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The Ultimate Recognition—Honor at Home

McCorkle, Ruth PhD, RN, FAAN

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doi: 10.1097/NCC.0000000000000601
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On, Friday, December 22, 2017, my cancer center director, Dr Charles Fuchs, called to tell me that I was to receive the Yale's Cancer Center Lifetime Achievement Award on January 8, 2018. Honestly, I didn't think I heard him correctly, but in fact, he repeated his words, and the magnitude of this honor for me, for my school of nursing, and cancer nurses everywhere began to sink in. I have always believed when a nurse is singled out for recognition it is really a celebration of all nurses and what we do. A lifetime achievement award is given in recognition of a person's lasting contributions over an entire career, including national and global influences. Previous recipients of this award have been pharmacologists, basic scientists, radiation scientists, surgeons, and medical oncologists including last year's recipient, Dr Vince DeVita. Up until this year, no nurse scientist has been included.

In the United States, the National Cancer Institute advances its goal of reducing cancer morbidity and mortality through scientific research, cancer prevention, and innovative cancer treatment and palliative care through the designation of comprehensive cancer centers. Yale Cancer Center (YCC) is 1 of 49 centers. For over 60 years, Yale has been known for its pioneering efforts of developing modern-day chemotherapy and other drug therapies. The first anticancer agent, nitrogen mustard, was administered at Yale. Today, scientists and clinicians at YCC are collaborating to design and develop the latest cancer treatments and combination therapy for patients across the full spectrum of cancer care.

Before joining the faculty at Yale University in 1998, my first visit to YCC occurred in late 1984 for the cancer center's site visit of its second renewal grant application. I was assigned as the leader to report on the conditions of the animal labs. You might think this a strange assignment for a nurse scientist, but in all honesty, I had worked on a surgical thoracic team in the early 1960s, and we spent our evenings and weekends doing surgery on dogs in preparation for procedures with humans. I was an operating room nurse and helped with the animals' recovery and euthanized them when it was time. How researchers cared for their laboratory animals and disposed of their bodies told a lot about the researchers' integrity and commitment, along with their commitment to the requirements for safe and sanitary conditions. Such personal commitments were not because of regulations and polices as we did not have such during that time period.

From day 1 as a graduate nurse, I have always worked on a team, and as a team member I have always been treated as an equal partner and been valued for my participation and unique perspectives. I volunteered as an Air Force nurse during the Vietnam War and went to graduate school afterward on the GI bill. At the University of Iowa, where more than 75% of patients were admitted with cancer or for cancer diagnostic testing, no one seemed to want to sign up to be a cancer nurse. After seeing so many young men die suddenly during war, I thought how wonderful to have an opportunity to talk with patients and find out about their hopes and dreams. I was hooked. My experiences in the military prepared me well to talk with patients and families about unspeakable topics and to sit with them quietly during all their uncertainty. My 45 years in oncology as an advanced practice nurse have been devoted to helping patients recognize, report, monitor, and intervene with their symptoms so they can remain as functional as possible. The essence of helping patients live and manage cancer is the relationship we form with them and their families that builds trust and commitment to carry on.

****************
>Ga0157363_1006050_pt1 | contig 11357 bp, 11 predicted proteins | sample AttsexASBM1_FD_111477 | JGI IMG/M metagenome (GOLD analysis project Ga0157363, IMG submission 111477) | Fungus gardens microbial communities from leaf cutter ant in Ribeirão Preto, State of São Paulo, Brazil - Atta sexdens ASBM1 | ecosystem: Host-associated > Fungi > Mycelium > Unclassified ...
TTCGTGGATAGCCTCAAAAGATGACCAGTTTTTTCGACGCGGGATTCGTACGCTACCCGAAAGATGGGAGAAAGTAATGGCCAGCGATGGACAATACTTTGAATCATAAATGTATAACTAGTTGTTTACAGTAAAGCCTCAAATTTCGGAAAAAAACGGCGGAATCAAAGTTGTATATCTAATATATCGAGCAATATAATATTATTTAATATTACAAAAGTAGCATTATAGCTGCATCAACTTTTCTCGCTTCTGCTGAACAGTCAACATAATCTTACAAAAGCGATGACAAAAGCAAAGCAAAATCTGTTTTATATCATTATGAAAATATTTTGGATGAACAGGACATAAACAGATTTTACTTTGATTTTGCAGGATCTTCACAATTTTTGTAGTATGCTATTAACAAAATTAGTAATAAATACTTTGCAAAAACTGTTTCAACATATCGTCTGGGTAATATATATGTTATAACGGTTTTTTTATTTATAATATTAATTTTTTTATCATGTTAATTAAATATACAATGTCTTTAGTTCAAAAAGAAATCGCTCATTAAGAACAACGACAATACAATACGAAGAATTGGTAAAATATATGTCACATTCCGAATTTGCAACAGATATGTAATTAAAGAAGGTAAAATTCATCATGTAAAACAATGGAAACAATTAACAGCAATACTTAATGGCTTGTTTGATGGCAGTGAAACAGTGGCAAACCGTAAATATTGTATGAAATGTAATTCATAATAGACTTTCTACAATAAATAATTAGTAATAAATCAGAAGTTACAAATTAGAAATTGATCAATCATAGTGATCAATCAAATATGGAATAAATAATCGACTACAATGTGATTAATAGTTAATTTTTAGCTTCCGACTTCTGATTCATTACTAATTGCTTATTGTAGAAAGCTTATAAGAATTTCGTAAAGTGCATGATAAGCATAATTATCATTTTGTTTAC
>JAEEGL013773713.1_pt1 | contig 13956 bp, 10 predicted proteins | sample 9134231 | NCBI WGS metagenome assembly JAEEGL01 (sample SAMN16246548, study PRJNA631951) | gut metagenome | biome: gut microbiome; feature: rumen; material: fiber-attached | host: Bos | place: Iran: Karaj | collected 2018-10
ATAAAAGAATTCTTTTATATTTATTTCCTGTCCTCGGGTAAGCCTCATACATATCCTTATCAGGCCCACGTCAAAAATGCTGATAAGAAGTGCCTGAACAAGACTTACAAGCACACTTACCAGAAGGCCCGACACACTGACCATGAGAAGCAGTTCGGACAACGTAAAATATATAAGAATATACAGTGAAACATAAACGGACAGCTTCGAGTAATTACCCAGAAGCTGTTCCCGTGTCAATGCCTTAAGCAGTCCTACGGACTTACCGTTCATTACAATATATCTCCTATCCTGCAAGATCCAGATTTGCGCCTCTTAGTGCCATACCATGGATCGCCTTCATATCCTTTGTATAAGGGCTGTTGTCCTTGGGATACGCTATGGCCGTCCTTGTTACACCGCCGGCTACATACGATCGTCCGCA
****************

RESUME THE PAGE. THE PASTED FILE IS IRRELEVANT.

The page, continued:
I want to commend the selection committee for recognizing me and my work as it underscores the importance of the team to our care at the YCC and throughout the world. It tells me we are valued for the management of the patients' quality of life as equally important as treating the patients' cancer. We are on the frontiers of new therapies along with unimaginable toxicities, and we need to continue to build our nursing research to help patients and families manage and live with the life-altering changes. There has never been a more exciting time to be in cancer nursing and experience what is happening in these revolutionary times. We have a significant body of evidence-based practice to build on. There is no doubt in my mind that my research and contributions are alive and growing through the actions of so many nurses around the globe. I am truly humbled to receive this award and have my name added to the permanent plaque visibly acknowledging a nurse scientist among the recognized scientists for lifetime contributions at YCC.

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